Burning Man infested: Burning Man Bugs

Published: August 21, 2015

Burning Man infested: Burning Man Bugs, Are dead bugs MOOP? Burning questions for @BurningMan 2015 pic.twitter.com/4oSpG7fQAo

— Champagne Lounge (@CLoungebrc) August 18, 2015
File under great schadenfreude material for all Burning Man haters: Some kind of as-yet-unidentified green insect (any help from you entomologists would be much appreciated!) has appeared by the hundreds of thousands on the playa in the weeks leading up to Burning Man, and the Burning Man twitterers and blogs have been, ahem, abuzz about it. The crews already out there building things and setting up have had these creepy crawly things all over them, biting them, leaving welts, and generally horrifying everyone concerned. Is this some weird ecological side effect of the drought? It’s confusing everyone who’s used to dust, dust storms, and heat being the central problems of playa living.

Gawker’s already picked up the story from the Burning Man blog, which today reports:

You may have seen the bug rumors on the internet. We are here to tell you that they are all true. Well maybe not all of the rumors, but the bugs are real. They’re everywhere. They bite. They crawl all over you. They get up and in you.
There’s reports of them crawling up into women’s bras, biting peoples’ backs, and crawling into goggles and “nestl[ing] around [the] eyes.”

What’s going on? We don’t know. We don’t know how the little critters survive in the heat and the sun. All we know is that if you pick up some wood, you’re likely to uncover hundreds or thousands of the things.
Yeah there’s nothing like a plague of biting insects to seriously ruin a hallucinogen experience — or to scare off some tech bro virgins so they never come back!

As one Burner quips…

Insect infestation on the Playa! The 2nd plague, as the tech sector already brought swarms of bro-custs. http://t.co/Fkws2jblOA @burningman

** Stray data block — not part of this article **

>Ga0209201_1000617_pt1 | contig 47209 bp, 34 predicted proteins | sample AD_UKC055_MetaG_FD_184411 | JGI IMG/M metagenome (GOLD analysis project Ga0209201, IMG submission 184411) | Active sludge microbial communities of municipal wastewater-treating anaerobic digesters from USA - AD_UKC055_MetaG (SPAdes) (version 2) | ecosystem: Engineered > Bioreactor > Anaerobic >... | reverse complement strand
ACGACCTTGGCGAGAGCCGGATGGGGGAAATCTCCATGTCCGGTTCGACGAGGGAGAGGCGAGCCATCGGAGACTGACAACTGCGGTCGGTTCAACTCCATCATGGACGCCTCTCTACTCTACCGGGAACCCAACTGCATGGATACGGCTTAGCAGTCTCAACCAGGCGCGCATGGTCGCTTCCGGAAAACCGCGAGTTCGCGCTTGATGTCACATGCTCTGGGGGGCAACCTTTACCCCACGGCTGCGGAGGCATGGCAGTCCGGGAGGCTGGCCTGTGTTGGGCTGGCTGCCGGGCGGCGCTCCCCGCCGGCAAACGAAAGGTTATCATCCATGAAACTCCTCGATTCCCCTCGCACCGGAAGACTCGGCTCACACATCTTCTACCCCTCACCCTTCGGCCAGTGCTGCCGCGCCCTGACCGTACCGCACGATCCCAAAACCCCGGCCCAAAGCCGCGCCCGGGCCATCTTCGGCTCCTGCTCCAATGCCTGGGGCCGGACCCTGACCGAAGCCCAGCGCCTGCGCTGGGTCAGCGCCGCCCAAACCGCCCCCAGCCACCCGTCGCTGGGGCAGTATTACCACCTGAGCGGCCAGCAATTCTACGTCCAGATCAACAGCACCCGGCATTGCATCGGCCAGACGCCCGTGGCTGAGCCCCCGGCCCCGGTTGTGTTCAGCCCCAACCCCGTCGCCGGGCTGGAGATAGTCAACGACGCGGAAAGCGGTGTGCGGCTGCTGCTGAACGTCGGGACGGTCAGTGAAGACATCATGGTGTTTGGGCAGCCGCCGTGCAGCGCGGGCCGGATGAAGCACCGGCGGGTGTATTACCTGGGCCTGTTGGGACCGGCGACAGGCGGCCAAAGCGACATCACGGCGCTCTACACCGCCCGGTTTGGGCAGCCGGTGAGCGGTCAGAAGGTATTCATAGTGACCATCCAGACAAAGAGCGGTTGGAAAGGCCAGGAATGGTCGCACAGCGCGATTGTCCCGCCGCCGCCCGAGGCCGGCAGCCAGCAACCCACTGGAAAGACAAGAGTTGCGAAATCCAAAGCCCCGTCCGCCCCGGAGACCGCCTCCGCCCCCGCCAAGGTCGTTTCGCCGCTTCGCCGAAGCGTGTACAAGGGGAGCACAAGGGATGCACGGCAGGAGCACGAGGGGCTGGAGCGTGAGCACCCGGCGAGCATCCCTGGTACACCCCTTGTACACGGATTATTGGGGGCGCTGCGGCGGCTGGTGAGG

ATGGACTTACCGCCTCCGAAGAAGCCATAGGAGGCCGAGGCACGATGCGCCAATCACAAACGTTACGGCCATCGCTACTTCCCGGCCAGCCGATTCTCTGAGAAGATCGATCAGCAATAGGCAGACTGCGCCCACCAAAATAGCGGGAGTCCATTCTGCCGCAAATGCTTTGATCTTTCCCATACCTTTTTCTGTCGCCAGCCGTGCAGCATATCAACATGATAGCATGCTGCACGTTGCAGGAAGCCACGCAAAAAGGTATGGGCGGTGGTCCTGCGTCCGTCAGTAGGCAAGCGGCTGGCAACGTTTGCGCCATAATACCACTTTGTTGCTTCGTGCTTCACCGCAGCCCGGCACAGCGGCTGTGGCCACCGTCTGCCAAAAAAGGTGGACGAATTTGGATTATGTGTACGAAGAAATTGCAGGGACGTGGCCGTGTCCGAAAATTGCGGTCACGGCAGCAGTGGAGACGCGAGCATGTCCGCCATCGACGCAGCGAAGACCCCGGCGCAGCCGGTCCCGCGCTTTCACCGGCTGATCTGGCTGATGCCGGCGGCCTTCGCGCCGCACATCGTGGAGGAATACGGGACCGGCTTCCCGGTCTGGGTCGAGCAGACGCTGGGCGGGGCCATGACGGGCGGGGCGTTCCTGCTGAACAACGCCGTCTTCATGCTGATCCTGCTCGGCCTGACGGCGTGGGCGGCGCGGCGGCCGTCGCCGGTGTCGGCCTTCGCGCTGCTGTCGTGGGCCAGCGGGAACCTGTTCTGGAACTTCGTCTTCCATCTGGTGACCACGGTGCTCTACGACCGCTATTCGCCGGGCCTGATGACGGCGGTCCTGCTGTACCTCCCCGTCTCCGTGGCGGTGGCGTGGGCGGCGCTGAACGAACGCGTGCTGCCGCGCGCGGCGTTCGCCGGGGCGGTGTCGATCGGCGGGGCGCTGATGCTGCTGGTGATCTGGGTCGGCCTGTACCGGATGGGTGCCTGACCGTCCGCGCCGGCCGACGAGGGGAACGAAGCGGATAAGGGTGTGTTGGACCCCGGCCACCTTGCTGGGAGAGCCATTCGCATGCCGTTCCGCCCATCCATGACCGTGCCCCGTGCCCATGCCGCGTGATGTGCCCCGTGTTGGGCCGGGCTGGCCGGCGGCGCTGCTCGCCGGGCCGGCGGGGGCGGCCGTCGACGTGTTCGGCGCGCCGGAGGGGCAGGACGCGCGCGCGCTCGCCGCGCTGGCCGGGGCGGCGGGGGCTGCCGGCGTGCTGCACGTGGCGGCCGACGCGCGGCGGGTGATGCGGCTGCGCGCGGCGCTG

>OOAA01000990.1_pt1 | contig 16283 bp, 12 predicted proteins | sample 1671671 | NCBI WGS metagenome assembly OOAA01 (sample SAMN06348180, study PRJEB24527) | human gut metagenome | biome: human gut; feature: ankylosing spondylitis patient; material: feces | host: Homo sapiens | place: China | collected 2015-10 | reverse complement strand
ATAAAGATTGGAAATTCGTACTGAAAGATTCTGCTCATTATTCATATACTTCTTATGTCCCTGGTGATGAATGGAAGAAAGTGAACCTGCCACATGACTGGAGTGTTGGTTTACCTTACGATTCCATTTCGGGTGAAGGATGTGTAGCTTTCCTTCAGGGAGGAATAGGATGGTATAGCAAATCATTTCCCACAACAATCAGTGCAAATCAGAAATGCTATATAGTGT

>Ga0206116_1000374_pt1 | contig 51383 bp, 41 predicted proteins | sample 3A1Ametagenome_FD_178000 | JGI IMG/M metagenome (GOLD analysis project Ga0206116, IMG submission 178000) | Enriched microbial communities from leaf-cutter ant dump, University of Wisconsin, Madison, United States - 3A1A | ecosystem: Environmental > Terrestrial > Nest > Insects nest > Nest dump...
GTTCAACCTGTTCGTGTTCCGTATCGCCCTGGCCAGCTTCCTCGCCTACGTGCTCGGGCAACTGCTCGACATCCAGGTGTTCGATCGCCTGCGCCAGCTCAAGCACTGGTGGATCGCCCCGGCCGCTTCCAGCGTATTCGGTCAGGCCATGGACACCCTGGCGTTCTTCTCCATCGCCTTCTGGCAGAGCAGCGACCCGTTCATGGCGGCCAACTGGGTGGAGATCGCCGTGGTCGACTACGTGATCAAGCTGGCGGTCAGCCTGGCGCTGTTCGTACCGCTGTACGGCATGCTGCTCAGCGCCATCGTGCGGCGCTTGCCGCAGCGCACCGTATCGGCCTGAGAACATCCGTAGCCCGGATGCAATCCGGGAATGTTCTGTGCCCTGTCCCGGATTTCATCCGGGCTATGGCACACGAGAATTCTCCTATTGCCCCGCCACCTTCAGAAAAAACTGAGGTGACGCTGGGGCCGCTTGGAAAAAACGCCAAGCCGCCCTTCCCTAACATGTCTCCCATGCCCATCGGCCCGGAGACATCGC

— Alec (@alecb) August 19, 2015
You think being dusty and dirty and sunburnt is bad? Add some mysterious bug bites to that and maybe this thing will finally stop selling out and shrink back down to an appropriate size again.

Below, some more Twitter evidence.

Bugs on the playa this year. Not normal. Shouldn’t a dust storm knock them out? Like Burningman wasn’t gross enough. pic.twitter.com/pkLrdUy25q

— khloe morris (@khloestarr) August 18, 2015
Photograph taken two nights ago. Black Rock playa. #Bugs #burningman #BRC2015 pic.twitter.com/75sK7MiKXZ

— Bryan Warner (@BryanWarner775) August 19, 2015
Update: Here’s one convincing sounding identification from commenter SFNY:

Those look like stink bugs, maybe babies because of the pale color. They hatch & grow on tumble mustard, but when those plants dry up in drought conditions, the bugs go off looking for other places. They’re attracted to light, so Burning Man will be infested with them.
Update 2: Gizmodo claims to have a positive ID from a specialist.

These are most likely Nysius, or seed bugs. [Entomologist Karl] Magnacca thinks there are actually two other species here along with Nysius, one of which is probably in the family Miridae too. These guys also release a terrible smell, and they like to poke their probiscises into people’s skin. Which hurts. But they’re actually not biting or attacking — a probiscis is more like a long, hollow tongue. These are desert bugs, and they look for water everywhere, including in your skin.
These seed bugs are actually common to the Sonoran Desert, and the reason they haven’t been seen during Burning Man before is that they tend to come in boom and bust cycles that come along with outbreaks of weeds. When the weeds dry up, the bugs move on in search of water and food elsewhere. This is from a Sonoran field guide:

Several species of Nysius seed bugs range into the Sonoran Desert and are very catholic in their choice of seeds to feed upon. Weeds and grasses of many kinds with their often abundant seed crops can result in huge populations of these small, ca. 3mm, bugs. As bugs, they feed exclusively on liquid food through piercing-sucking mouthparts. When disturbed the bugs can release a noxious odor.

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